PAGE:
Visvizi, Lytras and Mudri recommend ‘a considerate and ethically and socially conscious use of ICT’ (3) and define the village as ‘an ecosystem, a microcosm, a community and people, rather than an aggregate, largely de-personalised construct’ (3). Yet, I’m not overly convinced. While ICT is necessary for wellbeing, safety and happiness, the opposite result may well occur. It wouldn’t be the first time that technology ends up being utilised for something completely different from its intended purpose by both its users and creators. I missed the healthy dose of tech criticality such that contributors can see where things might go wrong. They offer human-centred recommendations and they involve inhabitants in building smart strategies for their community, but the book left me with questions on how the contributors want to execute this without the big influence of tech companies. We have to be aware of top-down control and interference, and not simply maximising efficiency to be able to make smart villages work.
Making cities ‘smart’ has already received a backlash in The Netherlands and beyond, due to statements like ‘smart cities make dumb citizens’, or critical questions regarding privacy, agency, inequality, sustainability and democracy in relation to smart systems and big companies. And who or what is actually becoming ‘smart’ (is it the big tech companies?)? The same challenges and implications go, of course, for smart villages. Although the contributors acknowledge that we have to be careful of a smart hype, respectful of the initial assets of villages and involve inhabitants in decision-making and the chosen course of action, I still worry about big tech takeovers when SMEs are becoming a success in rural communities.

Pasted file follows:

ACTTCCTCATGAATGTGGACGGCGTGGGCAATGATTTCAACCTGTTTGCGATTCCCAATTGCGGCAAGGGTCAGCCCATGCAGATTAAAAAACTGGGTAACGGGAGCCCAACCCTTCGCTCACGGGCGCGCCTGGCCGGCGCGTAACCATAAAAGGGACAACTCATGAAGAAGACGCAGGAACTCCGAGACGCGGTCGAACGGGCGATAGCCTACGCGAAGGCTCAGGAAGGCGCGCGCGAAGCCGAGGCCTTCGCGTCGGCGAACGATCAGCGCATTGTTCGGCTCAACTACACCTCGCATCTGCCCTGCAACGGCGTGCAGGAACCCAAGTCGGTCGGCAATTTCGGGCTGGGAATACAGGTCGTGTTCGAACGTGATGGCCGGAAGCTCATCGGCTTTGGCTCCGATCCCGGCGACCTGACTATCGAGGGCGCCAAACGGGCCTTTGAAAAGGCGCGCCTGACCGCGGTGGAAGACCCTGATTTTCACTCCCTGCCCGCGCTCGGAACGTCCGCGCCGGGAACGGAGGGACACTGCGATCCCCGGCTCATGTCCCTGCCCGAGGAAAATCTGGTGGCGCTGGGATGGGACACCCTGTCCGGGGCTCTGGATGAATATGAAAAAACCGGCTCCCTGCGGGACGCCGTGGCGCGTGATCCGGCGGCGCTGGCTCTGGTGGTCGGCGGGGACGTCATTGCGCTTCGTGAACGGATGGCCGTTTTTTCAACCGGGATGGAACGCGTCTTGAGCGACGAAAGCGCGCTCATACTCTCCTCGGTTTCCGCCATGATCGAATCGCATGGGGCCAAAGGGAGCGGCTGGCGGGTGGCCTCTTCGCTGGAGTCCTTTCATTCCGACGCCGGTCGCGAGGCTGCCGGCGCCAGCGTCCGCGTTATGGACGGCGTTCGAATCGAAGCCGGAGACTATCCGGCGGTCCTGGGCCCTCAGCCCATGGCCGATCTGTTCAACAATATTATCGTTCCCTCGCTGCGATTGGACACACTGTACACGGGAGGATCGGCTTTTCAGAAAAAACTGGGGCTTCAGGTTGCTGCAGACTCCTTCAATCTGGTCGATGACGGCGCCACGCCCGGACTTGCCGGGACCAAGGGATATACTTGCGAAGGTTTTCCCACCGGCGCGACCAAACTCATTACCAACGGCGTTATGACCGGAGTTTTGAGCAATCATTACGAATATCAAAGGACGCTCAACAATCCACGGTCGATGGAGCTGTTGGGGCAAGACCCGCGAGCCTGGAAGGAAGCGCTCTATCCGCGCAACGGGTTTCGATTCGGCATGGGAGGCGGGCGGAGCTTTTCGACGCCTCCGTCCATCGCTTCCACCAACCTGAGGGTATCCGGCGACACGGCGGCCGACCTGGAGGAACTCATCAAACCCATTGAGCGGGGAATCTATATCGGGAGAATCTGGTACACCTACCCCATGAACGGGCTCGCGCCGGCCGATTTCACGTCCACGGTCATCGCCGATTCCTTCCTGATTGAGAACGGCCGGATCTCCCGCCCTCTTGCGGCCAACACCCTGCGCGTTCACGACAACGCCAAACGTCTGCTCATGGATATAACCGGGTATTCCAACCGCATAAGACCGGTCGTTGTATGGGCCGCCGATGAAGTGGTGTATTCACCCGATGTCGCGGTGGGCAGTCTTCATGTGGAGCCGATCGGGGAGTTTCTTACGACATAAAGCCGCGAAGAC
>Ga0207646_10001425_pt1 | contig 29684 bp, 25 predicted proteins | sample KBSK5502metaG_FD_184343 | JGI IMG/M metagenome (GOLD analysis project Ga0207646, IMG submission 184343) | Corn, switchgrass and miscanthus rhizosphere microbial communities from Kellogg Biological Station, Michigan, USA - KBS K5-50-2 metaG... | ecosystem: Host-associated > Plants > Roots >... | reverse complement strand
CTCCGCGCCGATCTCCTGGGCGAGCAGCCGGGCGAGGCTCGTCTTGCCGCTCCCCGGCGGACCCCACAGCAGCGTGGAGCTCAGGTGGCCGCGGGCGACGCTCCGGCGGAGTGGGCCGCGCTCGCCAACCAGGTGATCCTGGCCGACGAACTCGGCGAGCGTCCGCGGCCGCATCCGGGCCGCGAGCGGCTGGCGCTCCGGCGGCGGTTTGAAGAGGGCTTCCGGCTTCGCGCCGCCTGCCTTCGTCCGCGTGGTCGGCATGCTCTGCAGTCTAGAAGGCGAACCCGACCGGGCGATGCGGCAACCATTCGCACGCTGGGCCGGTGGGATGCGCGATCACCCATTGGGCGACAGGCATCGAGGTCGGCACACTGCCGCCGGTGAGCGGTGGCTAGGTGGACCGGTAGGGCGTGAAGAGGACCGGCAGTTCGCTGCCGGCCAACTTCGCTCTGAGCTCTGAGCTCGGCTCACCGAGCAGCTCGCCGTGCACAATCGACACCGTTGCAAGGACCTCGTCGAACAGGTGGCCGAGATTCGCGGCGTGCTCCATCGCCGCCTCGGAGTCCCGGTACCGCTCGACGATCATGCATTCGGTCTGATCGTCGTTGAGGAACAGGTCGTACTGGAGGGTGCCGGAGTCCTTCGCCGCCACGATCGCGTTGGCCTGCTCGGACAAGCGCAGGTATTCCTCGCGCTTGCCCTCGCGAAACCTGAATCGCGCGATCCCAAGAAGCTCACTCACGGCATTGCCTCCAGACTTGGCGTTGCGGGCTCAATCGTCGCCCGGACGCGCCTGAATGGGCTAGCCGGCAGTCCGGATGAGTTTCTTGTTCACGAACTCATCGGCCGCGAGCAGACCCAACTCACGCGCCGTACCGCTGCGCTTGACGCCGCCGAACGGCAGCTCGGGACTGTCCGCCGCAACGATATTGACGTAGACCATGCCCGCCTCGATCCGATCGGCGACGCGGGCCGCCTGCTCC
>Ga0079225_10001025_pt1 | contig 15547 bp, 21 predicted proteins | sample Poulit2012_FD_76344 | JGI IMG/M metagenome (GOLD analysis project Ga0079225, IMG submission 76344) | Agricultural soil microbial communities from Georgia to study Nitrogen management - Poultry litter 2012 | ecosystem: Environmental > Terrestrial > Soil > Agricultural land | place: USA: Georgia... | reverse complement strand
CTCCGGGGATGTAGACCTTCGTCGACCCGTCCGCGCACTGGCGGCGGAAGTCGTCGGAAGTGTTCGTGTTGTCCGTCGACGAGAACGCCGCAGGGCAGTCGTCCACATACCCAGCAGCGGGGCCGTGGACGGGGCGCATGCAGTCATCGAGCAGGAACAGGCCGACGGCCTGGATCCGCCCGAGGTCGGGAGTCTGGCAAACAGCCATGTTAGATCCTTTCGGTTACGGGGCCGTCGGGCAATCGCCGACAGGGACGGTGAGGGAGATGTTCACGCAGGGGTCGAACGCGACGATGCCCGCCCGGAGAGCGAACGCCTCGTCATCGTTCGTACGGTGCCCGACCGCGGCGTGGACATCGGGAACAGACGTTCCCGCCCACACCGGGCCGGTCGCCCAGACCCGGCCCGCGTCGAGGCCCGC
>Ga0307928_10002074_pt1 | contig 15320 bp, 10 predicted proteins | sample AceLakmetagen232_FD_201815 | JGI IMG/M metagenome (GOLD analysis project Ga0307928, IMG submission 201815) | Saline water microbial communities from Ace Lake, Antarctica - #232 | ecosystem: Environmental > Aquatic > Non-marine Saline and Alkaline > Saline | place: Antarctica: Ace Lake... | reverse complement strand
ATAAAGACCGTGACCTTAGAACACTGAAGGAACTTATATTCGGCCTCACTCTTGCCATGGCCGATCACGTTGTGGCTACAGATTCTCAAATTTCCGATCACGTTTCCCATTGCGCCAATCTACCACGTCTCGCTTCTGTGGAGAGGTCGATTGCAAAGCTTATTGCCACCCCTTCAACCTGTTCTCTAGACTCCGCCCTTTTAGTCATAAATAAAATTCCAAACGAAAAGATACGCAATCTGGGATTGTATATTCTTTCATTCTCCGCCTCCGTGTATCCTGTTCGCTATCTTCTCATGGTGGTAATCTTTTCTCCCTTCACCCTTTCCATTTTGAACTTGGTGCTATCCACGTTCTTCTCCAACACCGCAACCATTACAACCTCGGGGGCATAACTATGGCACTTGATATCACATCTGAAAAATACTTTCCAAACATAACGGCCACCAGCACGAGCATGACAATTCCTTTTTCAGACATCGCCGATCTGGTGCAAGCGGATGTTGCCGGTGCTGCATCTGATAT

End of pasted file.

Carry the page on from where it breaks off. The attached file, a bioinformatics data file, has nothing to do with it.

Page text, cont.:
As the case studies involve inhabitants, I would also have loved to have read a chapter that examines, for example, surveillance capitalism and data control in smart villages, exploring open source software, a commons transition and peer-2-peer networks (to namedrop a few sharing technologies myself), working to a model where inhabitants themselves can own all data. I also wanted to read more about the narrative of the people, which would likely be different to the voices of academics, policymakers and technology that the book represents. Of course, the book is meant for the experts, but I hope they will use it to inspire laypeople, motivate citizens and develop further research.
Yet the contributing authors do acknowledge the important role of politicians as human guardians, not just the big (tech) companies. Without this role, these so-called ‘smart’ technologies and ‘smart’ companies will lead us to places that we never imagined could exist — which could also be for the worse. But if I were to be involved in helping to design smart strategies for the rural community where my future self-sufficient tiny house will be located, like the contributors propose, I would leave my beloved Amsterdam immediately.
Note: This review gives the views of the author, and not the position of the LSE Review of Books blog, or of the London School of Economics. The LSE RB blog may receive a small commission if you choose to make a purchase through the above Amazon affiliate link. This is entirely independent of the coverage of the book on LSE Review of Books.
Image Credit: Bekonscot Model Village (Maggie Stephens CC BY 2.0)